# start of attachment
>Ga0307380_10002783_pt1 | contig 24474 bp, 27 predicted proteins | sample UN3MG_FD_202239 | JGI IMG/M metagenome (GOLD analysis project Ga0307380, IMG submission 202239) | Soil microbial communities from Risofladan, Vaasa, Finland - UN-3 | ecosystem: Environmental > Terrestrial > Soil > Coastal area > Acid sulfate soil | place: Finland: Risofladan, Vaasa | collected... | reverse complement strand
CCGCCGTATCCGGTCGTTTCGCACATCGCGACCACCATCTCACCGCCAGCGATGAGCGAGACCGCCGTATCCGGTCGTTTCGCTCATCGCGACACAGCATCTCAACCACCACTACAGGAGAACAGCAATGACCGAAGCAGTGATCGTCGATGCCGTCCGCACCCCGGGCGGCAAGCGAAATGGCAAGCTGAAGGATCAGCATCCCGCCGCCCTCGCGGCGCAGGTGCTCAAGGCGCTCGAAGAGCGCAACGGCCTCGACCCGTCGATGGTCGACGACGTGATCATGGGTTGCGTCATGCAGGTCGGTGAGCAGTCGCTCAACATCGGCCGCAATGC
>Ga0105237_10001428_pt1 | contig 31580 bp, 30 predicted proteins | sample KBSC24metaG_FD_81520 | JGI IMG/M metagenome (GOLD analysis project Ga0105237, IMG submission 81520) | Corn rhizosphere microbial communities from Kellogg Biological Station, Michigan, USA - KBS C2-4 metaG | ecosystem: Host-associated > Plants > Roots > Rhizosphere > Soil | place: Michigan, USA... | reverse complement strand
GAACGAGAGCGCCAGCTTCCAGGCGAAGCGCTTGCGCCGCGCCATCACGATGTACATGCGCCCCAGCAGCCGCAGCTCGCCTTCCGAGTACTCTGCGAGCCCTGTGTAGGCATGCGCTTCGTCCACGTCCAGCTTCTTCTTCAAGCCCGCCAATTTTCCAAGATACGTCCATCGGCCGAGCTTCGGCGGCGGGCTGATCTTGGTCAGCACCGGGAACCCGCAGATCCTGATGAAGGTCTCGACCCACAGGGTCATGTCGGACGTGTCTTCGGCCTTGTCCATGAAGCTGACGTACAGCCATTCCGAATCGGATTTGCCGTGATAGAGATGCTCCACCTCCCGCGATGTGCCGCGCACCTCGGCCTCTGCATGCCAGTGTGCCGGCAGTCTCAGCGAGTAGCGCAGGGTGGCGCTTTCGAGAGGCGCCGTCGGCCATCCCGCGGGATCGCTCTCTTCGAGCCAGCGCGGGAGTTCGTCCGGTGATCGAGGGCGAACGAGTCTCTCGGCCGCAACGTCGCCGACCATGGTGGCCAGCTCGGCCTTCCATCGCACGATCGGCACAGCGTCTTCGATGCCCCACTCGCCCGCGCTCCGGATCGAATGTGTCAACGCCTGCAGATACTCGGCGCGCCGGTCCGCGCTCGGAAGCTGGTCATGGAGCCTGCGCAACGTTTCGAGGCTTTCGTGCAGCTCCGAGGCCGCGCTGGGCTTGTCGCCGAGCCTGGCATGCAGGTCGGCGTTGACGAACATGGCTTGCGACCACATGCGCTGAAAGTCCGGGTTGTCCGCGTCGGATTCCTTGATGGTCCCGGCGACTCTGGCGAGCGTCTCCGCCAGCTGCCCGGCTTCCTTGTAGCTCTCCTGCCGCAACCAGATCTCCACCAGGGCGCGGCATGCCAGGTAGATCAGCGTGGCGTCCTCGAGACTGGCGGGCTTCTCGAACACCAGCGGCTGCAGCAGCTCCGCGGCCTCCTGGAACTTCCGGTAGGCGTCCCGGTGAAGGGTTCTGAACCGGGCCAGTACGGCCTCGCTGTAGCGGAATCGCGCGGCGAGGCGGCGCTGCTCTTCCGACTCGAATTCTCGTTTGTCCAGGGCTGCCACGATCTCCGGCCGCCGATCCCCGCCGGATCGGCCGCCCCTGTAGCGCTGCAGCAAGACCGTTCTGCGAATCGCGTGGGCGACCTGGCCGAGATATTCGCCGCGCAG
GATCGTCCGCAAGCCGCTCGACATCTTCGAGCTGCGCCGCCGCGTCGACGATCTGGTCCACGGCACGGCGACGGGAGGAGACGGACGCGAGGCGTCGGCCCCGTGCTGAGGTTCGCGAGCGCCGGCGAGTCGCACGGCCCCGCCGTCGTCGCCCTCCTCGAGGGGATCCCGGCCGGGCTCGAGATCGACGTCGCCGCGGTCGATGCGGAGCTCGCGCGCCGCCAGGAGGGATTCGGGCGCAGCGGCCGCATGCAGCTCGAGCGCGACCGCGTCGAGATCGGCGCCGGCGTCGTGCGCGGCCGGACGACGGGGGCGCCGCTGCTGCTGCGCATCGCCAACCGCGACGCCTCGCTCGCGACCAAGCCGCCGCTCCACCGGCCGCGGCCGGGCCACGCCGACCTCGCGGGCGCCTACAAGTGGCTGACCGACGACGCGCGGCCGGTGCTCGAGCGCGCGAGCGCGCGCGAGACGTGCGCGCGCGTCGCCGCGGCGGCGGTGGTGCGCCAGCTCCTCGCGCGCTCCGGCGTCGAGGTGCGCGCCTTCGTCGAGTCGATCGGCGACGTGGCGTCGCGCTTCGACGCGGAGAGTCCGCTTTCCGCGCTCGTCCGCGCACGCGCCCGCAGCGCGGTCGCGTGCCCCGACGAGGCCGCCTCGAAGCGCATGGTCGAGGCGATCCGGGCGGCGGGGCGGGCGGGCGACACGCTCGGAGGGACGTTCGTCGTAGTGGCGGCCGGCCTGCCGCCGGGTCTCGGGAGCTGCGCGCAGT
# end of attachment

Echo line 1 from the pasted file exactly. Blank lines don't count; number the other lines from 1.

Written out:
>Ga0307380_10002783_pt1 | contig 24474 bp, 27 predicted proteins | sample UN3MG_FD_202239 | JGI IMG/M metagenome (GOLD analysis project Ga0307380, IMG submission 202239) | Soil microbial communities from Risofladan, Vaasa, Finland - UN-3 | ecosystem: Environmental > Terrestrial > Soil > Coastal area > Acid sulfate soil | place: Finland: Risofladan, Vaasa | collected... | reverse complement strand